§ 23. Mr. Wade
asked the Civil Lord of the Admiralty how much pension is now received for herself and one child by the widow of a commander who retired after maximum service on the 1956 Code and died on 3rd November, 1958; and how much would she receive for herself and her child if he had died the next day, assuming in both cases that she is 50 years of age.
§ Mr. Wade
This is a similar point to one raised earlier this afternoon with the Minister of Defence. Is it not quite unfair that the widow who by misfortune lost her husband one day before 4th November, 1958, should receive little more than half as much as she would receive if he had died the next day? Surely this is illogical. Is it not high time that the Government ended this discrimination against widows of members of the Armed Forces?
§ Mr. Hay
I cannot accept the implication in the latter part of the hon. Gentleman's supplementary question. I do not think that there is any discrimination in the pejorative sense in which he used the word. Whenever there is a change of policy, there is bound to be a dividing line, and when that is a date some people find themselves on one side and others, perhaps more fortunate, are on the other side. I cannot say that this is a matter which is peculiar to the Royal Navy. I 1326 will take note of the point made and bring it to the attention of my right hon. Friend.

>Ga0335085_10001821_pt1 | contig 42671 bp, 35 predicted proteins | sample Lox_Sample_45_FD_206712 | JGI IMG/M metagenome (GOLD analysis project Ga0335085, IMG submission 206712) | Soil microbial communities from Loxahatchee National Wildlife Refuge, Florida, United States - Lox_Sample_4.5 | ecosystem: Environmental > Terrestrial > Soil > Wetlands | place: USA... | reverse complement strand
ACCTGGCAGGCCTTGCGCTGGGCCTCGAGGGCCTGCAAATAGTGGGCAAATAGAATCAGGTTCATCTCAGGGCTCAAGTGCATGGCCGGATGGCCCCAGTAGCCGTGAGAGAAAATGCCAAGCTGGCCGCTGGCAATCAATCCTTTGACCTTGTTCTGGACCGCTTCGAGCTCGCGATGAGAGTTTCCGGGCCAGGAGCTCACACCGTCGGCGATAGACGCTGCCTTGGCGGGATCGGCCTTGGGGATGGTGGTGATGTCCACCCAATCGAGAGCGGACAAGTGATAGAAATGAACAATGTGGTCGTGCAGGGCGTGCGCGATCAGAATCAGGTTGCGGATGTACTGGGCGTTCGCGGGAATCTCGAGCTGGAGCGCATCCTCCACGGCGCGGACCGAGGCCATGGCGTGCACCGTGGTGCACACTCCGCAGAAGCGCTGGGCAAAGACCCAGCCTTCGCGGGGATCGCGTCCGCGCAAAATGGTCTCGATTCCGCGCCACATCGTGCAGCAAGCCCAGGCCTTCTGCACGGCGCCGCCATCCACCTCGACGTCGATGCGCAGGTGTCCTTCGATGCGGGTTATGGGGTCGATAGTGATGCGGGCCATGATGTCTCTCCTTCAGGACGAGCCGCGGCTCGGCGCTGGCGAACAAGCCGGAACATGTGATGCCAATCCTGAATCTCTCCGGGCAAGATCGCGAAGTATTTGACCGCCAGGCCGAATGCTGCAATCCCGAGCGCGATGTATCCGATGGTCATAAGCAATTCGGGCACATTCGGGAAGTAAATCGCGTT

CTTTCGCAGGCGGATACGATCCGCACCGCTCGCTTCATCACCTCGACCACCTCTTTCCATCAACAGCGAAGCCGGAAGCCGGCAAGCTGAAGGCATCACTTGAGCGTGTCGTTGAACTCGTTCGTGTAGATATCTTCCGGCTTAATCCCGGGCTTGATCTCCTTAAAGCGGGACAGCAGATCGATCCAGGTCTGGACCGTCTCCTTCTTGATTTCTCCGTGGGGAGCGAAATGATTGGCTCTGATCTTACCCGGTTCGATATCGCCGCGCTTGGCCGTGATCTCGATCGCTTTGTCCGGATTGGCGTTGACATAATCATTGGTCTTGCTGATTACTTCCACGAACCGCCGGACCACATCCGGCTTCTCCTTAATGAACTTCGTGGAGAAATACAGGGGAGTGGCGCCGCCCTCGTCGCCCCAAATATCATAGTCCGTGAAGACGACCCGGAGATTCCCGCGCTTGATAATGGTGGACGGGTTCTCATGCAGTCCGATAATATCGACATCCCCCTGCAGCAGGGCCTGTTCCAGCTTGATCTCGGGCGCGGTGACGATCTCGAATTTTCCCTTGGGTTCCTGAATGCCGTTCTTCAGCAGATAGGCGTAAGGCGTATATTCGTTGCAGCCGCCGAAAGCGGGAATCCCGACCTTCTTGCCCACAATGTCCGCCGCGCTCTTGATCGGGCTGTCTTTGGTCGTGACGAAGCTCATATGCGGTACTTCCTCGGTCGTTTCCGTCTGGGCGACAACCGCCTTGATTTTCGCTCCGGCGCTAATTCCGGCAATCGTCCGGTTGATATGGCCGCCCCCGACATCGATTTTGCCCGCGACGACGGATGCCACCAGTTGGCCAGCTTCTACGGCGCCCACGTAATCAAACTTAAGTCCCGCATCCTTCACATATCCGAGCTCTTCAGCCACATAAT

§ Captain Litchfield
Does my hon. Friend think that this sort of anomaly is acceptable? Does he appreciate the feeling there is inside and outside the Services? Does it not make a nonsense of the so-called principle of immutability?